Read the full story on bloomberg.com.
Report: Robots eye jobs in manufacturing, welding
How Amazon triggered a robot arms race
A snapshot of automation investment in U.S. manufacturing
Rise of the machines for Western firms is fueled by higher Asia wages
3D printing now good enough for final and spare car parts
BMW has been using 3D-printed parts in Rolls-Royce Phantom since 2012 and plans to expand use of additive manufacturing
To no one's surprise, BMW, an HP ecosystem partner, intends to expand the use of 3D printing in its cars even more in the future. But it may be news to some that the carmaker has already incorporated more than 10,000 3D-printed parts in the Rolls-Royce Phantom. Meanwhile, Daimler has started using additive manufacturing (AM) technologies for producing spare parts in Mercedes-Benz trucks.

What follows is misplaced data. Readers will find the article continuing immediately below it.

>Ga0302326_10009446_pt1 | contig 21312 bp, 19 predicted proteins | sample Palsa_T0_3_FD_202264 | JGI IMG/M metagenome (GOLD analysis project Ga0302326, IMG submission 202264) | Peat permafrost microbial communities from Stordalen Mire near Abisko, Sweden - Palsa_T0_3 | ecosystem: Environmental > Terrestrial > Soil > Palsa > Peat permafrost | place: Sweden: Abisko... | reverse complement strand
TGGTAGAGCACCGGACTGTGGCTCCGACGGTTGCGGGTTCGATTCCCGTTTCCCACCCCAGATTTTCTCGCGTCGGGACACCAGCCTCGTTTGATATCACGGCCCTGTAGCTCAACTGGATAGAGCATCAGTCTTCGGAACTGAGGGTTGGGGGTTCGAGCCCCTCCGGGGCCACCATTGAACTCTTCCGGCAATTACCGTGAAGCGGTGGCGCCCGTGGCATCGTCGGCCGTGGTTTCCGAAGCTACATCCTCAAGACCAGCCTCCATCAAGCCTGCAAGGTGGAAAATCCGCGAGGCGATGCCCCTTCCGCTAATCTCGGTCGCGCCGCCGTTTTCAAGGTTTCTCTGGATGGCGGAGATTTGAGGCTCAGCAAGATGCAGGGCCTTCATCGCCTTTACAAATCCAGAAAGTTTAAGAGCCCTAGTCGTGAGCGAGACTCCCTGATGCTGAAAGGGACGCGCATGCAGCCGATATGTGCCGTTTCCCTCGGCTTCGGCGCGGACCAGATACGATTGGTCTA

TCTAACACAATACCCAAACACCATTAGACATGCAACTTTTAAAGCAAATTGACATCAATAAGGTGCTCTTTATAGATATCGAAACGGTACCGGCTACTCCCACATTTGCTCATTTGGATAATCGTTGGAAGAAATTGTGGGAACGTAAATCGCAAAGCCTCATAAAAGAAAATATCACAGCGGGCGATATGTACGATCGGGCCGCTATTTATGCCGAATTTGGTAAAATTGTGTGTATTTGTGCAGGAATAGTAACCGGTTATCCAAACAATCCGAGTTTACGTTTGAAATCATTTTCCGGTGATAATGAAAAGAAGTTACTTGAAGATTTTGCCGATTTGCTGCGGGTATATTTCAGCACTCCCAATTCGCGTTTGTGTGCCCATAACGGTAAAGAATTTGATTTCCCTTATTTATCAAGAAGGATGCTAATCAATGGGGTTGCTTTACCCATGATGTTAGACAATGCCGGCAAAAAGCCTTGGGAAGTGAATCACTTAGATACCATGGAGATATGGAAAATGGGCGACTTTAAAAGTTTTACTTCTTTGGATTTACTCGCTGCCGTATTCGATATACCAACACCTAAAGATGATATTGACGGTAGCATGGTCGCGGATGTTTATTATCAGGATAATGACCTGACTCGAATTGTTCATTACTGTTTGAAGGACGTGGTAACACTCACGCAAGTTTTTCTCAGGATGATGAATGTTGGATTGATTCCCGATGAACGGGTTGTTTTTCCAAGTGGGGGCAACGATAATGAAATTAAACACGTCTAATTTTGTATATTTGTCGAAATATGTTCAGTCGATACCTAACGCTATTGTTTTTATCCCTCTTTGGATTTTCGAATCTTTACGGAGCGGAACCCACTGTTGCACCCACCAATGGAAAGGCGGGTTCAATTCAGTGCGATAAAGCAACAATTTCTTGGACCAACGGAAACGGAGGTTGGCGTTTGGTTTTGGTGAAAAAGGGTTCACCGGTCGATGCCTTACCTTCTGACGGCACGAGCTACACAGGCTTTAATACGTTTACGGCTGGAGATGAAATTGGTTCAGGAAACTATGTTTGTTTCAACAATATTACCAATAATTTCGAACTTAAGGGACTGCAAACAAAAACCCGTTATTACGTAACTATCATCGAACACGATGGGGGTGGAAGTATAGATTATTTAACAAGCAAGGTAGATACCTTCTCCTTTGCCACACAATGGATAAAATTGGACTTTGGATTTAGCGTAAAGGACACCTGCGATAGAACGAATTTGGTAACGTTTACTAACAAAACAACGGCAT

BMW, an early adopter of AM in cars, says it's been using 3D-printed components for end production parts since 2012 in the Rolls-Royce Phantom. The company's plans to expand the role of 3D printing in series manufacturing are based on expectations of much faster production speeds from newer planar additive technologies.
Read the full story on…
Navy sailors take troubleshooting to new heights with 3D printing
Whose fault is it if a 3D-printed product fails?
Is manufacturing really new?
Real optimization in a virtual factory
GE plans software platform for creating 'digital twins'
GE plans to offer as a service a platform for modeling jet engines, turbines, and other assets by the end of 2017
GE is working on a modeling platform that will allow it to create a "digital twin" of all of its manufacturing products by the end of 2017.